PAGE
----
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Variation in tropical forest growth rates: combined effects of functional group composition and resource availability


Baker,  T. R.
Research Group Carbon-Change Atmosphere, Dr. J. Lloyd, Max Planck Institute for Biogeochemistry, Max Planck Society;

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Baker, T. R., Swaine, M. D., & Burslem, D. F. R. P. (2003). Variation in tropical forest growth rates: combined effects of functional group composition and resource availability. Perspectives in Plant Ecology, Evolution and Systematics, 6(1-2), 21-36.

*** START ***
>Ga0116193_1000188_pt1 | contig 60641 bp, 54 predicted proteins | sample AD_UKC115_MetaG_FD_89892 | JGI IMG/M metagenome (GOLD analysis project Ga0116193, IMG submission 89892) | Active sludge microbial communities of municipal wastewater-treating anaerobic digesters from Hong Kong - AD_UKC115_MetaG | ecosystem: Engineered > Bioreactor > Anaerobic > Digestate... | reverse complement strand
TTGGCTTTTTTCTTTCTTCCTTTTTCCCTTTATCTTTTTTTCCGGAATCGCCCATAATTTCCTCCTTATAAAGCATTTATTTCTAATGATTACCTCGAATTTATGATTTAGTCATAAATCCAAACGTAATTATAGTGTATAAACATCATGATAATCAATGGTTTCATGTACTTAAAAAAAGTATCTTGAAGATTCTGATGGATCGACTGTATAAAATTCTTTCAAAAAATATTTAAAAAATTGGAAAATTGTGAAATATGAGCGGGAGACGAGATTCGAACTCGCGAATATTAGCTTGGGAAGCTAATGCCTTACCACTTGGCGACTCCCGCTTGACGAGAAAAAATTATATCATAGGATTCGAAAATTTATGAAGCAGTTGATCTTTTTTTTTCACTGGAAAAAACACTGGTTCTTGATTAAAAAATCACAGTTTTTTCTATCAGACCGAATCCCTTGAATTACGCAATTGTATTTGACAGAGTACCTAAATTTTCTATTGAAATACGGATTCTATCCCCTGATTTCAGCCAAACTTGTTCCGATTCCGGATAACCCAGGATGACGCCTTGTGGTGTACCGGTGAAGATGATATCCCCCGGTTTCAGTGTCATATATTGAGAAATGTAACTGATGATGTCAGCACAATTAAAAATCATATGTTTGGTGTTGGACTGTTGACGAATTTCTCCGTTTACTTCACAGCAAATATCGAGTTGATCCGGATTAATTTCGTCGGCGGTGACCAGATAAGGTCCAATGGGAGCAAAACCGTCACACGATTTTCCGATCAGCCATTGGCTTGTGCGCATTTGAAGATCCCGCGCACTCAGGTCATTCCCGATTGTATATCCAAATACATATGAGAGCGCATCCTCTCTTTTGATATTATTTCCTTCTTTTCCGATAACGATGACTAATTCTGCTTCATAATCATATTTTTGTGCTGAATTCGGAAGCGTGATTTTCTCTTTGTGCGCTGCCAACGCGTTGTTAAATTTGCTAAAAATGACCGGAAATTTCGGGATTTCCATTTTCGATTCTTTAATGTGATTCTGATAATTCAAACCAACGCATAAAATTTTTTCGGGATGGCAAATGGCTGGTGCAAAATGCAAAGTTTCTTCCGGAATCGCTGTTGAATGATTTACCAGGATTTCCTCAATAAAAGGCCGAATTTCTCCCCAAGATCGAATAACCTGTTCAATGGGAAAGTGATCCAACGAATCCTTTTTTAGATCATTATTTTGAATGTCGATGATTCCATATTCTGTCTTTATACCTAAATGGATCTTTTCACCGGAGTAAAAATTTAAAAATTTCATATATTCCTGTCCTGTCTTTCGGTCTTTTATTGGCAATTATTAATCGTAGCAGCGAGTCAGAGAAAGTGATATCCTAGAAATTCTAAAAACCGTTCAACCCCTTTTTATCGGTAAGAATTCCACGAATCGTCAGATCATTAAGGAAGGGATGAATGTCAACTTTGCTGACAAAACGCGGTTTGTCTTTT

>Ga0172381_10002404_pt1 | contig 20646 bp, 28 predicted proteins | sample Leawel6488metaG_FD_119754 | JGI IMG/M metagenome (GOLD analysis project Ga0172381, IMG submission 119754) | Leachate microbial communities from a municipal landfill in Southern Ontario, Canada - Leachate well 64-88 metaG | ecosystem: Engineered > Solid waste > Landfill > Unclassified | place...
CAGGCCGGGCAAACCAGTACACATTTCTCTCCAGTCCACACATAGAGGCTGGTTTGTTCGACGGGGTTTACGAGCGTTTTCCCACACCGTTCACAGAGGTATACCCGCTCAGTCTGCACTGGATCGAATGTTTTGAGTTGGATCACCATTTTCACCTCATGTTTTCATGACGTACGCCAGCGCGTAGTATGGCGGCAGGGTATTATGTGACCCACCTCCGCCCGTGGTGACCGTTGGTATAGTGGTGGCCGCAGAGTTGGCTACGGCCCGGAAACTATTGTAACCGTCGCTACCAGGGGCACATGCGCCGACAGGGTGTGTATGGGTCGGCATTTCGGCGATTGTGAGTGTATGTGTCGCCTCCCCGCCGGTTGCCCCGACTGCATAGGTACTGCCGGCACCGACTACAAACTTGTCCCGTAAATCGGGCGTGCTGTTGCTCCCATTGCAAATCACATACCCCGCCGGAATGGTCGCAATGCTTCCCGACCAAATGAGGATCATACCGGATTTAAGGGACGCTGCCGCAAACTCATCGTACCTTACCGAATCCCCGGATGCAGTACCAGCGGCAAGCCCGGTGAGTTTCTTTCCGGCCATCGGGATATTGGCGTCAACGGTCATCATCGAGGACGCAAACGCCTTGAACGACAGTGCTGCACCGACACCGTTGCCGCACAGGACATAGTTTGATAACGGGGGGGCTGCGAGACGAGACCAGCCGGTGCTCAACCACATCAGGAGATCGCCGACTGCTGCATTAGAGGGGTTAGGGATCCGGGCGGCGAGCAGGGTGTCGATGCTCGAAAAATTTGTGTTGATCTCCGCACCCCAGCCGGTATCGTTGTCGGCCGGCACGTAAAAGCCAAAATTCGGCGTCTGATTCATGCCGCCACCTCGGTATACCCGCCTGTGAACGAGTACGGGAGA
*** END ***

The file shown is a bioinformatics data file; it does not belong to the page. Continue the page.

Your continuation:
Rates of tree growth in tropical forests reflect variation in life history strategies, contribute to the determination of species' distributional limits, set limits to timber harvesting and control the carbon balance of the stands. Here, we review the resources that limit tree growth at different temporal and spatial scales, and the different growth rates and responses of functional groups defined on the basis of regeneration strategy, maximum size, and species' associations with particular edaphic and climatic conditions.Variation in soil water availability determines intra- and inter-annual patterns of growth within seasonal forests, whereas irradiance may have a more important role in aseasonal forests. Nutrient supply limits growth rates in montane forests and may determine spatial variation in growth of individual species in lowland forests. However, its role in determining spatial variation in stand-level growth rates is unclear. In terms of growth rate, we propose a functional classification of tropical tree species which contrasts inherently fast-growing, responsive species (pioneer, large-statured species), from slow-growing species that are less responsive to increasing resource availability (shade-bearers, small-statured species). In a semi-deciduous forest in Ghana, pioneers associated with high-rainfall forests with less fertile soils, had significantly lower growth rates than pioneers that are more abundant in low-rainfall forests with more fertile soils. These results match patterns found in seedling trials and suggest for pioneers that species' associations with particular environmental conditions are useful indicators of maximum growth rate.The effects of variation in resource availability and of inherent differences between species on stand-level patterns of growth will not be independent if the functional group composition of tropical forests varies along resource gradients. We find that there is increasing evidence of such spatial shifts at both small and large scales in tropical forests. Quantifying these gradients is important for understanding spatial patterns in forest growth rates.